There are a number of ways that indie artists cover pop hits – most of them involve paring the song down and bringing in a piano or an acoustic guitar and resting on the laurels of simplicity and a powerful voice. What, then, is an artist to do with a song that’s already characterized by its sadness, by a slow and steady piano and an undefeatable voice, a song like Rihanna‘s “Stay”?
These days, it seems that you can’t have a discussion of Miley Cyrus without getting into her public persona – the twerking, the outfits, the drug references, Liam Hemsworth, and so on and so forth. If there’s any discussion of artistry, it’s from the perspective of performance art, of people wondering whether her antics are just a part of the brand she’s trying to sell. But the fact of the matter is that she’s mastered a degree of artistry beyond that, and the attention surrounding her persona only serves to add a layer of depth to any sincere performance she might give.
There are two distinct elements to the Twin Peaks theme song, elements that are difficult for any artist to balance and for any listener to approach. There’s the theme song as a theme song, as Angelo Badalamenti’s mellow, dreamlike instrumentals that play over shots of Northwestern industrialism and waterfalls as the opening credits roll. Alternately, there’s “Falling” – it’s the same song, but it becomes entirely different when Julee Cruise‘s vocals and David Lynch‘s lyrics are introduced. Understandably, most (if not all) covers of the song opt for the latter. And yet, the listener is still somehow presented with the two different versions. Sometimes, like with last year’s Field Mouse cover, we get covers that are evocative of the opening – covers where the vocals are as ethereal as the instrumentals and the whole thing flows together as one ambient whole.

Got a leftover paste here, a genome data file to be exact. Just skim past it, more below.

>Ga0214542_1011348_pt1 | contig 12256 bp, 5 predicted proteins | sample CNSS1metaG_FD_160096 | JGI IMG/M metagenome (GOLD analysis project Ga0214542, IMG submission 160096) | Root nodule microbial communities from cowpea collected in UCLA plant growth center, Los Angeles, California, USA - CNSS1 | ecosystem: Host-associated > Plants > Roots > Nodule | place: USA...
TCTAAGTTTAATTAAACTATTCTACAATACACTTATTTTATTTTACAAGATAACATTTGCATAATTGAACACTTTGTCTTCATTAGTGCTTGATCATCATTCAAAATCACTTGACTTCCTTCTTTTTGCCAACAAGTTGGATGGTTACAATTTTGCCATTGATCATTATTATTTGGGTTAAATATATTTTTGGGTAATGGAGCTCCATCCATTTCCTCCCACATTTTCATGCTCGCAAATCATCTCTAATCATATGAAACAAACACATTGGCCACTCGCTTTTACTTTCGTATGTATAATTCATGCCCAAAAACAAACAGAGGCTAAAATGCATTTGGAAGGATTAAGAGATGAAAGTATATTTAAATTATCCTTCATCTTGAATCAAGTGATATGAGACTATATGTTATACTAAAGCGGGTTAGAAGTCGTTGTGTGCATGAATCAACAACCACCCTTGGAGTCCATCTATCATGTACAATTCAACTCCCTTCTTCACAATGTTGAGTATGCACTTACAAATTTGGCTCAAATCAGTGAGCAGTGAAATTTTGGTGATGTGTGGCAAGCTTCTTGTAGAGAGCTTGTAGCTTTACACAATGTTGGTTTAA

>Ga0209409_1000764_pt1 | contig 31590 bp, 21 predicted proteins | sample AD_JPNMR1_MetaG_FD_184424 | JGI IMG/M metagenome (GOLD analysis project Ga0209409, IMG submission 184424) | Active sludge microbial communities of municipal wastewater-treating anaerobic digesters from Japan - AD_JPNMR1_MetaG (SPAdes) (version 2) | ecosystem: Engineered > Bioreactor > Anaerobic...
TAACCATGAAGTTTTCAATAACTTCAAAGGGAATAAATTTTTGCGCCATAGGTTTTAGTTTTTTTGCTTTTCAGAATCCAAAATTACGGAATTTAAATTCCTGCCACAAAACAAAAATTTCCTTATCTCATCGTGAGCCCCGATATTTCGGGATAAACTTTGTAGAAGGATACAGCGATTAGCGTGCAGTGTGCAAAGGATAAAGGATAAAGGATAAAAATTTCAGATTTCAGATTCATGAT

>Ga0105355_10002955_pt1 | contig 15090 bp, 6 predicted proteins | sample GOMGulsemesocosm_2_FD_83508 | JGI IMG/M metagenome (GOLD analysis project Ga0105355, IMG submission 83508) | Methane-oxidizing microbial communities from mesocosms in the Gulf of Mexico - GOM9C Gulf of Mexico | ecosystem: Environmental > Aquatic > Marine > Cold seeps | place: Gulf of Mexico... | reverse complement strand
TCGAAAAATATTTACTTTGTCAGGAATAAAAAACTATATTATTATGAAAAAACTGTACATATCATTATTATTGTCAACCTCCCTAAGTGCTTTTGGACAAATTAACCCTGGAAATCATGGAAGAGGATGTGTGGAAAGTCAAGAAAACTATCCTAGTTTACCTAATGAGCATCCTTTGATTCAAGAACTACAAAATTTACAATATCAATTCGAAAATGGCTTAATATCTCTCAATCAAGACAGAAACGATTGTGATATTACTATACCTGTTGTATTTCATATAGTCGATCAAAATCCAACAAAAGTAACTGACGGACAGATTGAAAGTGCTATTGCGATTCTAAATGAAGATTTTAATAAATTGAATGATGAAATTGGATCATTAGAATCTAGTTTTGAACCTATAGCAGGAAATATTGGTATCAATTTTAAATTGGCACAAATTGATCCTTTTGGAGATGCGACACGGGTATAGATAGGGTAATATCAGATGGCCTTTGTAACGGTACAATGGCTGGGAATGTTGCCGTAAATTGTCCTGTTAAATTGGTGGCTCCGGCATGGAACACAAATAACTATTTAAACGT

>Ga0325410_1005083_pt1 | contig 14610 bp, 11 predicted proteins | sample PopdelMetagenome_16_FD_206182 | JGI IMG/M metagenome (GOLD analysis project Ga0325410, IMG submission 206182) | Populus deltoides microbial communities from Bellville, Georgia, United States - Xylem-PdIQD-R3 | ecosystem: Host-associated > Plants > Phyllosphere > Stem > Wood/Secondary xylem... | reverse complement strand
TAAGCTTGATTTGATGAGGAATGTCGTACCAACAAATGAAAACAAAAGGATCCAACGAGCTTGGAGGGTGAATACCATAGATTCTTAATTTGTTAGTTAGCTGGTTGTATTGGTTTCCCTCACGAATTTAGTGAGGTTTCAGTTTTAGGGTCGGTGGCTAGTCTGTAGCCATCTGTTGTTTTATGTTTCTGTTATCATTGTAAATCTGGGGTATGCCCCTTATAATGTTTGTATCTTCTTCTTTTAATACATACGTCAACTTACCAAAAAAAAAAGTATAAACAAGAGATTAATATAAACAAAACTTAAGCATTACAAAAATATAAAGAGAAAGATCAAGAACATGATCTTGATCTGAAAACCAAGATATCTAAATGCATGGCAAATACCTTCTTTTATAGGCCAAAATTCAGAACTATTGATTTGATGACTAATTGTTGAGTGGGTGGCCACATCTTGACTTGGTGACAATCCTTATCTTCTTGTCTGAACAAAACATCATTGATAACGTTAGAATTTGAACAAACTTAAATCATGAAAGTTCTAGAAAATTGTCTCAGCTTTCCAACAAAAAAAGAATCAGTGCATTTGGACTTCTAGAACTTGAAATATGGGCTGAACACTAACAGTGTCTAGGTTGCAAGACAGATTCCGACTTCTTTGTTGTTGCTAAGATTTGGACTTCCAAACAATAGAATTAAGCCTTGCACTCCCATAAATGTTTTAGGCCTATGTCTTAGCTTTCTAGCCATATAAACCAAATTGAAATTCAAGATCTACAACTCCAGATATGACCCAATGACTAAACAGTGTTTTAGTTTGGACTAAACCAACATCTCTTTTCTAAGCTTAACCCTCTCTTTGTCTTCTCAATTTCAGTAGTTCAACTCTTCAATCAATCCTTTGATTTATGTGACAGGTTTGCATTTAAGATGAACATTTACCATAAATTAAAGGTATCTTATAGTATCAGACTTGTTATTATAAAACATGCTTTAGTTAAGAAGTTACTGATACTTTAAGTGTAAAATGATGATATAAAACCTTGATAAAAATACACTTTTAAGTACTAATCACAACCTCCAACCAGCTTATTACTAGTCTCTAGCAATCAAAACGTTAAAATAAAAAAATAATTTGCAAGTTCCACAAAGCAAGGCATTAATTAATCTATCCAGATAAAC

There’s a certain quality to some pop songs that gives them this feel of being something else entirely. You can hear it in the sound, a sound bestowed with measured calm and enormous passion that gives the sense of the song being sung a million times before. You can hear it in the lyrics, veering toward the biblical but never going all the way there and always feeling like a product of their time rather than like something plucked from bygone centuries.
The second of this year’s A.V. Undercover bands to shy away from “No Diggity,” Thao & The Get Down Stay Down opted instead for what they considered the sexiest song on the list – “Need You Tonight” by INXS. They take on the song without irony, but also without an overt subscription to one decade’s style or another. Rather, they fantastically blend the fuzzy grittiness of today’s indie and indie-pop with the neon nightclub feel of the original. It’s a wonderful new entry to the series. Enjoy.
There are a few go-to songs that everyone (save the diehard fan) associates with OutKast - fewer still are the songs that make the oft-covered list. All of which makes it that much more of a pleasure to see Tame Impala covering “Prototype,” off of André 3000‘s half of 2003′s Speakerboxx/The Love Below.
It seems tough, when presented with a band named “Diarrhea Planet,” to focus initially on anything other than that name – that is, until they start to play. When that happens, the Nashville band becomes something that could exist without a name at all; it just is rock and roll. Bands – especially punk bands – bring all sorts of attitudes when they approach so-called classics, but Diarrhea Planet brings nothing but talent and enthusiasm to their take on Bruce Springsteen‘s “Born to Run.” Where other acts might imbue their arts with sarcasm or, alternately, overplayed sincerity, they bring music.